Golden Age, Golden Art—Dutch and Flemish Masterworks at Legion of Honor
Pictorial precision and painterly brilliance unparalleled in the history of art characterize the Dutch Golden Age, and are now gloriously presented at the new Legion of Honor show, Dutch and Flemish Masterworks from the Rose-Marie and Eijk van Otterloo Collection.
Coming from the Peabody Essex Museum (Salem, Massachusetts) the exhibition presents more than 60 17th-century Dutch and Flemish paintings in portrait, still life, landscape, seascape, genre scene, etc., from a significant private holding accumulated by the American art collectors Eijk and Rose-Marie van Otterloo, born in the Netherlands and in Belgium, respectively.
The embarrassment of riches in this particular art period is mainly attributed to the unique historical situation in Holland where the new society was forming and developing at the time with the center in Amsterdam.
As John E. Buchanan Jr., Director of Museums, Fine Arts Museums of San Francisco, pointed out at the opening, Americans like to look back at the 17th century Dutch Republic – a precursor to American democracy and governing system.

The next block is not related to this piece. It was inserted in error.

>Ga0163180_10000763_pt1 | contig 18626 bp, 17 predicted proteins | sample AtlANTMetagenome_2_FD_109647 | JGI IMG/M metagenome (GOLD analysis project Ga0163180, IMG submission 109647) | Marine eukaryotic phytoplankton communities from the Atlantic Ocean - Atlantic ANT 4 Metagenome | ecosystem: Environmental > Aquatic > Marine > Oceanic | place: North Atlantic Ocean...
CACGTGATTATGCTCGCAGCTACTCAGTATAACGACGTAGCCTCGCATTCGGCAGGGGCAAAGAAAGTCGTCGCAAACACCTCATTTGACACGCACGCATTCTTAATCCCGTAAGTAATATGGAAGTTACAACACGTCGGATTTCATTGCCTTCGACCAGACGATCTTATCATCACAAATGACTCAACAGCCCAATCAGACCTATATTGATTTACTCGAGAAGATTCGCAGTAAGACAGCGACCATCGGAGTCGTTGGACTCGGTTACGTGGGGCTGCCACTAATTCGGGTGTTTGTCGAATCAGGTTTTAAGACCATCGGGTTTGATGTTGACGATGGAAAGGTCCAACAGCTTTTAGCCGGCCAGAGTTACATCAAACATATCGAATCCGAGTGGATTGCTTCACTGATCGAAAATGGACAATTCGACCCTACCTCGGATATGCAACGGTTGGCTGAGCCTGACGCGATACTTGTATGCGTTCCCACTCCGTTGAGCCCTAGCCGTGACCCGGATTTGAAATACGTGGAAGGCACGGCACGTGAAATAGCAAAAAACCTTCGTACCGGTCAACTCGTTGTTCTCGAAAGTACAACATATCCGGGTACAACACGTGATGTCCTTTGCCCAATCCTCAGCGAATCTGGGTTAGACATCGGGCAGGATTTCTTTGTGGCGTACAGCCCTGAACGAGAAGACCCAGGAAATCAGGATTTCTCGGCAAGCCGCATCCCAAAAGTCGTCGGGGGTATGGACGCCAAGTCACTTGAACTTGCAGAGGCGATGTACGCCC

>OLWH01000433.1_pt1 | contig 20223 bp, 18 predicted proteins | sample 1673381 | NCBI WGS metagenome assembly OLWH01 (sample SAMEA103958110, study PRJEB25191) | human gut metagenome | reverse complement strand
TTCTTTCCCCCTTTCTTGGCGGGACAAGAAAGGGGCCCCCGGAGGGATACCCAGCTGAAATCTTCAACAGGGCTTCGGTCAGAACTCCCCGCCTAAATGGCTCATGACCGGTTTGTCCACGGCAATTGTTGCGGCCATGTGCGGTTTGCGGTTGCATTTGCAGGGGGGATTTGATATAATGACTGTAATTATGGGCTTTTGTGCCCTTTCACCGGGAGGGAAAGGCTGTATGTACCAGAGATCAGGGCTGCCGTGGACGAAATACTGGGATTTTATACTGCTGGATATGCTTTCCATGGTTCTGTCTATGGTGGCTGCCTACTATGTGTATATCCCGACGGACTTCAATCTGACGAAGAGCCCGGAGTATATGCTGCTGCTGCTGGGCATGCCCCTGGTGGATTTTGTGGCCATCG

Strong provinces with able local governments; limitation of the clerical and aristocratic power; maritime proficiency; engineering, scientific and technological advances (telescope, microscope, even wind mills as alternative energy sources); tolerance and freedom of religion; immigration of creative minds and skilled laborers from neighboring countries, and flourishing crafts and trade resulting in the expansion of middle class provided fertile ground for economic prosperity.
The new societal order led to a new kind of art appreciation. Craftsmen and merchants, rather than courts and cathedrals, commissioned art pieces. Tulips from Turkey, wine from France, antique porcelain from China, and local pride and joy—Dutch cheese and butter appeared on small- to medium-sized paintings that graced the walls of middle-class homes.
Cityscapes, harbors, and village planes in wonderful detail, amazingly lifelike portraits and amusing scenes from everyday life and leisure constitute the prevailing subject matter in the Van Otterloos collection, thoughtfully built with the help of Dr. Simon Levie, former director of the Rijksmuseum in Amsterdam, and Dr. Frederik J. Duparc, former director of the Mauritshuis in The Hague.
A lavish exhibition catalogue, Golden: Dutch and Flemish Masterworks from the Rose-Marie and Eijk van Otterloo Collection is published by the Peabody Essex Museum in conjunction with the Mauritshuis, The Hague, and in association with Yale University Press. 2011, and is available in the Museum Store.
Dutch and Flemish Masterworks from the Rose-Marie and Eijk van Otterloo Collection runs through October 2 at the Legion of Honor, Lincoln Park, 34th Avenue and Clement Street, San Francisco. More information at 415-750-3600 or their website.